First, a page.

Let’s first talk about what xylitol is. Xylitol is a sugar alcohol. The suffix “itol” is how you can most often identify a sugar alcohol. Ironically, sugar alcohols are neither sugar nor alcohol. They are basically water-soluble solids found in plants and berries whose carbohydrates are altered through a chemical process. These common sugar alcohols like sorbitol, maltitol, and erythritol are derived from cornstarch.

Xylitol is actually manufactured from birch wood, corncobs, and the stalk residue from sugar cane. Sugar alcohols are low calorie sweeteners used instead of sugar in many foods.

So, is Xylitol Good for Diabetics?

The simple answer is: Yes. Xylitol (and other sugar alcohols) are natural. They are not artificial sweeteners like Splenda or Aspartame. The body also breaks them down rather than just letting them pass through.

Diabetes is the inability to handle glucose, which is the body’s primary energy food, but which we get altogether too, too, much of in our diets. Anything that allows us to decrease the amount of glucose (found in processed starchy foods , table sugar, and especially in our high-fructose corn syrup sweetened soft drinks) in our diets helps us cope better with diabetes. A recent study using xylitol on diabetic rats showed that it helped to normalize all of the laboratory markers for that condition.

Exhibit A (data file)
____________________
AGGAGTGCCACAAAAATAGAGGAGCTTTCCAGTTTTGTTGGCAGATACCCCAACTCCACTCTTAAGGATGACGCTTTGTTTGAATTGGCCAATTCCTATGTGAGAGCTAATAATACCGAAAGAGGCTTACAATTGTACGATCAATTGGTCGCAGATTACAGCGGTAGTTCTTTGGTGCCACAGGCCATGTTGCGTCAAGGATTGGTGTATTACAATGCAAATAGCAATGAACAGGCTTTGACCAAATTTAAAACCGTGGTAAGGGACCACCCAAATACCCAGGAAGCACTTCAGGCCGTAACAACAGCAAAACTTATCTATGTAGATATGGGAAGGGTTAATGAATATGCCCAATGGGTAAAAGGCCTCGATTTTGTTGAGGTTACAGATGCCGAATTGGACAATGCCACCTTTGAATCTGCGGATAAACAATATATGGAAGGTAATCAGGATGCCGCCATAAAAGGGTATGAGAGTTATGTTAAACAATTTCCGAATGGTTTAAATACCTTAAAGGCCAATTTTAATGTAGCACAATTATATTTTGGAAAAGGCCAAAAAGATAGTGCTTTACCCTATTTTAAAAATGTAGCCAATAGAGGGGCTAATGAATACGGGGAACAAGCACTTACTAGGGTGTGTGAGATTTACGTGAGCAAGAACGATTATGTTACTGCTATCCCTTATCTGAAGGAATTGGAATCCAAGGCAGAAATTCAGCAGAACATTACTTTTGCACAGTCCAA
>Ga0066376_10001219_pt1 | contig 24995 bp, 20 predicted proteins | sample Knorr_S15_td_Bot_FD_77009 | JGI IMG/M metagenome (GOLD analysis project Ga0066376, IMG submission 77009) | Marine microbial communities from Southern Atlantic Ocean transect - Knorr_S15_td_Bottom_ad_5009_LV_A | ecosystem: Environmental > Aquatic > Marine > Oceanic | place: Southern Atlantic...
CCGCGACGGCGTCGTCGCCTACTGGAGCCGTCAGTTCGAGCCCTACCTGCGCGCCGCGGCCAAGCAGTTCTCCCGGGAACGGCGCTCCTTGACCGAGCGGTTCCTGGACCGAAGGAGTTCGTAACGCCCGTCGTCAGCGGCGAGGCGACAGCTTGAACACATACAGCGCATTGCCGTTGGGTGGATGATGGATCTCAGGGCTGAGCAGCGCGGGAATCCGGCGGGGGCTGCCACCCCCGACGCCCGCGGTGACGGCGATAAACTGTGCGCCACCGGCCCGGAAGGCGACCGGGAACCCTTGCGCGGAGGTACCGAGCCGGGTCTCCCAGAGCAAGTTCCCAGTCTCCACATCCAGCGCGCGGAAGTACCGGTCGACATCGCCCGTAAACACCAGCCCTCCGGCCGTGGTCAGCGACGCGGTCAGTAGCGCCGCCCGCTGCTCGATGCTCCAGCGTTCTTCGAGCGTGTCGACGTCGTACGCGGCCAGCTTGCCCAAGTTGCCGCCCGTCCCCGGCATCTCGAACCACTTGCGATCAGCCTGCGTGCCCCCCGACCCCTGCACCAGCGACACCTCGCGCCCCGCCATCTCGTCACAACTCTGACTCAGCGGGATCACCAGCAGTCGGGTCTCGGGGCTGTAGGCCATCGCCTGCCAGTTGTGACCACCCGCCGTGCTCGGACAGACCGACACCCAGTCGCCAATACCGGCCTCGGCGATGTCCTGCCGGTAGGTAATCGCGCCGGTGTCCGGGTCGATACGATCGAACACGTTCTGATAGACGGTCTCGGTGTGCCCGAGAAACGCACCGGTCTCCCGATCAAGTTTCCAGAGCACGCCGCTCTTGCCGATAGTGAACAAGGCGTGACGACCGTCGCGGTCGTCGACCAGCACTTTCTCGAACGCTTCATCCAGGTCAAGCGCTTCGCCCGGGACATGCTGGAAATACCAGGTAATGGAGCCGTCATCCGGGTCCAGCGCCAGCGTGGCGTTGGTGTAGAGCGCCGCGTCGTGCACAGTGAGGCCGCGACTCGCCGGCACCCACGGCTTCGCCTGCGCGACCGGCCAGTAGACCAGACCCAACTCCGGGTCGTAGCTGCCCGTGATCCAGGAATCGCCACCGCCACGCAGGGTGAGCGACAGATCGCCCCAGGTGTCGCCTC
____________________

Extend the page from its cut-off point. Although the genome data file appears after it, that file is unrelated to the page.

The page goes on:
Xylitol sweeteners are available for purchase at most stores, and are popular in health food stores. These products can be used the same as typical table sugar. Xylitol reacts the same as table sugar in baking, cooking, or dissolving in liquids. The only place xylitol should not be substituted is for recipes that require a hard crack, like a crème brulee.

So what are the Downfalls of Sugar Alcohols?

Sugar alcohols, like xylitol, are not calorie free. Xylitol, however, does contain 40% fewer calories than table sugar. Sugar alcohols also can cause digestive discomfort, including bloating, gas, and a laxative effect, for many people when eating too much. And dogs can’t tell it’s not sugar so they respond with more insulin and the drop in sugar that results can be lethal. KEEP XYLITOL AWAY FROM YOUR DOGS.

If you have never consumed a sugar alcohol before, it’s important to start in moderation. Many people never have a problem with using these sweeteners, but others are much more sensitive. Typically up to 20 grams per day is fine for individuals, but again, we recommend starting in moderation to see how xylitol or any other sugar alcohol effects your digestion.

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Is Xylitol Good for Diabetics?
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